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Oscar Voter Defends 'Selma' Snubs: We're Not 'Snaggletoothed Hillbillies'

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An Academy Awards voter revealed her Oscar ballot, and she had a bone to pick with the nominated film Selma—especially over the cast's decision to wear "I Can't Breathe" t-shirts to the film's premiere.This year's first entry in a series of anonymous ballots published by The Hollywood Reporter comes from a woman who defended the alleged racial bias in the Oscar 'snubs' by saying the mostly white and male Academy "are not the cast of Deliverance... they're not cretinous, snaggletoothed hillbillies." She also didn't think Selma was all that good in the first place:

First, let me say that I'm tired of all of this talk about "snubs"—I thought for every one of [the snubs] there was a justifiable reason. What no one wants to say out loud is that Selma is a well-crafted movie, but there's no art to it. If the movie had been directed by a 60-year-old white male, I don't think that people would have been carrying on about it to the level that they were. When a movie about black people is good, members vote for it. But if the movie isn't that good, am I supposed to vote for it just because it has black people in it? I've got to tell you, having the cast show up in T-shirts saying "I can't breathe" [at their New York premiere] — I thought that stuff was offensive. Did they want to be known for making the best movie of the year or for stirring up shit?

Her vote for Best Picture instead of Selma? Alan Turing biopic The Imitation Game, which she calls the exemplar of "prestige filmmaking" and says "[fifty] years from now, people will still watch and talk about." If her opinion is any indication of who generally votes for the Oscars, then it's no surprise why the term "Oscar bait" exists.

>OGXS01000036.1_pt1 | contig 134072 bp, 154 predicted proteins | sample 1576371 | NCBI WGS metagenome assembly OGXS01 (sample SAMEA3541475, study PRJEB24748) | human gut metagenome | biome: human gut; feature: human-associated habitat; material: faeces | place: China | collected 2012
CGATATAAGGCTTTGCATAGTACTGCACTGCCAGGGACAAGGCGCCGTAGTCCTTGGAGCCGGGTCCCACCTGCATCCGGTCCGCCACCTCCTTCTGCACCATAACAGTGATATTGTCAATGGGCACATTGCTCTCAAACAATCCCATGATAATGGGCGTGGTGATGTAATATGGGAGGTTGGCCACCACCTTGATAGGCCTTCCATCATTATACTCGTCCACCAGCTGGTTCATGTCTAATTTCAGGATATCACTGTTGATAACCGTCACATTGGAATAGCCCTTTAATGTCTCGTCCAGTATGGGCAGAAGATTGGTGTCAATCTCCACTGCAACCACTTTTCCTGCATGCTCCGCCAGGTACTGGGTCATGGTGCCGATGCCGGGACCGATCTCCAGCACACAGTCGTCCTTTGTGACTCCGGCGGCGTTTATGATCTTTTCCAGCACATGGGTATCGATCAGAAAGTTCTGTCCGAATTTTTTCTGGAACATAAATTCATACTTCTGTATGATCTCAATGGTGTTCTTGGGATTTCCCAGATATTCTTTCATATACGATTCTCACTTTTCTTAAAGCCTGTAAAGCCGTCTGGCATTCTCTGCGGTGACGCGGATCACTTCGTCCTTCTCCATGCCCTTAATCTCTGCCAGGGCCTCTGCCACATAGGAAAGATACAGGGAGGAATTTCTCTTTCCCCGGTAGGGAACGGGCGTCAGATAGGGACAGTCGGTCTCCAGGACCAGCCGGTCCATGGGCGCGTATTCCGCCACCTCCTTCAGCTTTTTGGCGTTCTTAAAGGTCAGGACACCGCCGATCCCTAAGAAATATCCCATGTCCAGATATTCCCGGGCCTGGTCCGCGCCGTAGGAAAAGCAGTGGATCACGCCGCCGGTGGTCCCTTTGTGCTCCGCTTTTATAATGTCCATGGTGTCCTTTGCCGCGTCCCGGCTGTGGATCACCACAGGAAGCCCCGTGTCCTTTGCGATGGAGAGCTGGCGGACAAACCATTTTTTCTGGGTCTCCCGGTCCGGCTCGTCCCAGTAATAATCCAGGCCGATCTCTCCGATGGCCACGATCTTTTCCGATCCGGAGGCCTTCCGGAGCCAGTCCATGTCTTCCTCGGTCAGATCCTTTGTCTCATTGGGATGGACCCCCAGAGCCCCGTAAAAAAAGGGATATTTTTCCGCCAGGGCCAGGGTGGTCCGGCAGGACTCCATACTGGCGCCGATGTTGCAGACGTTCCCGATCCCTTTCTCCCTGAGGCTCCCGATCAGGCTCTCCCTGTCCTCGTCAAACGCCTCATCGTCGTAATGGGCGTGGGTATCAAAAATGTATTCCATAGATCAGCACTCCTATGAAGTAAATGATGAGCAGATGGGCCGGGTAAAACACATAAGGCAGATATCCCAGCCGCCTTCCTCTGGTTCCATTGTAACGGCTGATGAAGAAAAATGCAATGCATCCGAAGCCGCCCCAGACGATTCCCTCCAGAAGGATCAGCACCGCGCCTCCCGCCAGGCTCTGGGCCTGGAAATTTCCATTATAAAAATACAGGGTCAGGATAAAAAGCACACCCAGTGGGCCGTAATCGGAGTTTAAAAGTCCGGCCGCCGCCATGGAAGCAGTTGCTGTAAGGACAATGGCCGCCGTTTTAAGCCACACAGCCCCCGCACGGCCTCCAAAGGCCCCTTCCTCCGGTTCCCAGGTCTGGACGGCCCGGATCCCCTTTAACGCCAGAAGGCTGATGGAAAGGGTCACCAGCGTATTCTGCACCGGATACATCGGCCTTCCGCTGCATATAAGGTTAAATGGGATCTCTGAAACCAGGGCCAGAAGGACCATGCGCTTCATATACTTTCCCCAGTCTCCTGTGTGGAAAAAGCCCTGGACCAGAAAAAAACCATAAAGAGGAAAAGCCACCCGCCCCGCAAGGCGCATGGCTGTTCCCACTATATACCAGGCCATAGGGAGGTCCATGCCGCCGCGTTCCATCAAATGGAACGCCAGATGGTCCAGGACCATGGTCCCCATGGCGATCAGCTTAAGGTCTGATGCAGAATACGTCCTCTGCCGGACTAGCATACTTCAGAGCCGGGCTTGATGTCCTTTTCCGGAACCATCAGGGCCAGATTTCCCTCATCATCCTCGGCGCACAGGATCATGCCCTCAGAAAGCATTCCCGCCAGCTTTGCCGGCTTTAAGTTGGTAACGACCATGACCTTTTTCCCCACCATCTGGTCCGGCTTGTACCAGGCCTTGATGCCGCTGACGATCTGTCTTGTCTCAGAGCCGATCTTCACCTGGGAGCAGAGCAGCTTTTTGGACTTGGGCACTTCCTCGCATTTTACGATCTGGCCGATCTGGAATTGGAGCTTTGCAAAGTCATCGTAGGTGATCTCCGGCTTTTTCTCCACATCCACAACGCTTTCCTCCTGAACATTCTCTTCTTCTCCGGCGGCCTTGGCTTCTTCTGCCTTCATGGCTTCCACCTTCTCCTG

Her mind-boggling thoughts on Selma aside, what this ballot reveals is something we've known all along: that voters don't just vote based on the nominees in a vacuum. Whole careers, legacies, and 'importance' are all taken into consideration. J.K. Simmons gets her vote (for Whiplash) not only because he was the best in the category, but also because "he was in 5,000 episodes of Law & Order." Patricia Arquette gets her vote for throwing away 12 years of her career to work on Boyhood. "If she had had work done during the 12 years, she would not be collecting these statues," said the voter. "It's a bravery reward."

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Another thing we figured all along and was confirmed is that the voters have no idea what the difference between the sound categories are either. "I never vote for these categories because I have no idea what's good sound or bad sound—and believe me, I'm not alone among Academy members."

Other nuggets from her ballot:

- on American Sniper: "[F]or all of us in the movie industry—I don't care what your politics are—it is literally the answer to a prayer for a midrange budget movie directed by an 84-year-old guy [Clint Eastwood] to do this kind of business. It shows that a movie can galvanize America and shows that people will go if you put something out that they want to see."

- on Foxcatcher: "I could have watched my hair grow during Foxcatcher—it was so slow."

- on how much she hated Inherent Vice (which we looooooooved): "I put in the Inherent Vice screener, and it became apparent that it's a terrible, incoherent movie, so I turned it off. I thought it was not possible for me to hate something more than I hated The Master, but I hated this more."

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- on the nominees for Best Original Screenplay: "I'm not voting for Nightcrawler—that was really unpleasant. With Foxcatcher, they said seven words in the whole movie and the rest of it was people staring at each other, so I'm not voting for that. I didn't really get the sense of a screenplay with Boyhood—it was more like they just turned on the camera once a year."

- on why she's note voting for Citizenfour for Best Documentary Feature: "[Edward Snowden] is annoying, he has a little bit of a God complex and a lot of what's in there I felt I'd seen in other places."

Each day leading up to the awards, on Sunday, will bring us a new Oscar ballot. THR started the Brutally Honest Oscar Voter Ballot series with last year's awards, where one voter revealed she didn't even see 12 Years A Slave.